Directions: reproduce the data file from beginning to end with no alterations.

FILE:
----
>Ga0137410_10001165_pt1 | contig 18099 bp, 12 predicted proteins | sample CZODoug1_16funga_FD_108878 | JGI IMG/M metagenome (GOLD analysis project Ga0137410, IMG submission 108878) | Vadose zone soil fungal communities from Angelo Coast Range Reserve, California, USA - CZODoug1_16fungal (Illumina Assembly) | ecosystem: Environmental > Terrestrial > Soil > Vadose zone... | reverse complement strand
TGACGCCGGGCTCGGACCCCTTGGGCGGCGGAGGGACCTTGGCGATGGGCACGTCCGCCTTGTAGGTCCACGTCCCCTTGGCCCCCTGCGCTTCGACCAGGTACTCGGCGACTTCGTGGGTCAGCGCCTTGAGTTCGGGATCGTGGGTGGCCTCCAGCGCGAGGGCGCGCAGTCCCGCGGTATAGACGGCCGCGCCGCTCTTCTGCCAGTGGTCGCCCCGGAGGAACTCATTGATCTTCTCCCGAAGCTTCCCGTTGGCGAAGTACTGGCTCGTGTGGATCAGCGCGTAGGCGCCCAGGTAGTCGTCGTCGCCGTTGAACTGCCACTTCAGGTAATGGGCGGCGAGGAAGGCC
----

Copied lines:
>Ga0137410_10001165_pt1 | contig 18099 bp, 12 predicted proteins | sample CZODoug1_16funga_FD_108878 | JGI IMG/M metagenome (GOLD analysis project Ga0137410, IMG submission 108878) | Vadose zone soil fungal communities from Angelo Coast Range Reserve, California, USA - CZODoug1_16fungal (Illumina Assembly) | ecosystem: Environmental > Terrestrial > Soil > Vadose zone... | reverse complement strand
TGACGCCGGGCTCGGACCCCTTGGGCGGCGGAGGGACCTTGGCGATGGGCACGTCCGCCTTGTAGGTCCACGTCCCCTTGGCCCCCTGCGCTTCGACCAGGTACTCGGCGACTTCGTGGGTCAGCGCCTTGAGTTCGGGATCGTGGGTGGCCTCCAGCGCGAGGGCGCGCAGTCCCGCGGTATAGACGGCCGCGCCGCTCTTCTGCCAGTGGTCGCCCCGGAGGAACTCATTGATCTTCTCCCGAAGCTTCCCGTTGGCGAAGTACTGGCTCGTGTGGATCAGCGCGTAGGCGCCCAGGTAGTCGTCGTCGCCGTTGAACTGCCACTTCAGGTAATGGGCGGCGAGGAAGGCC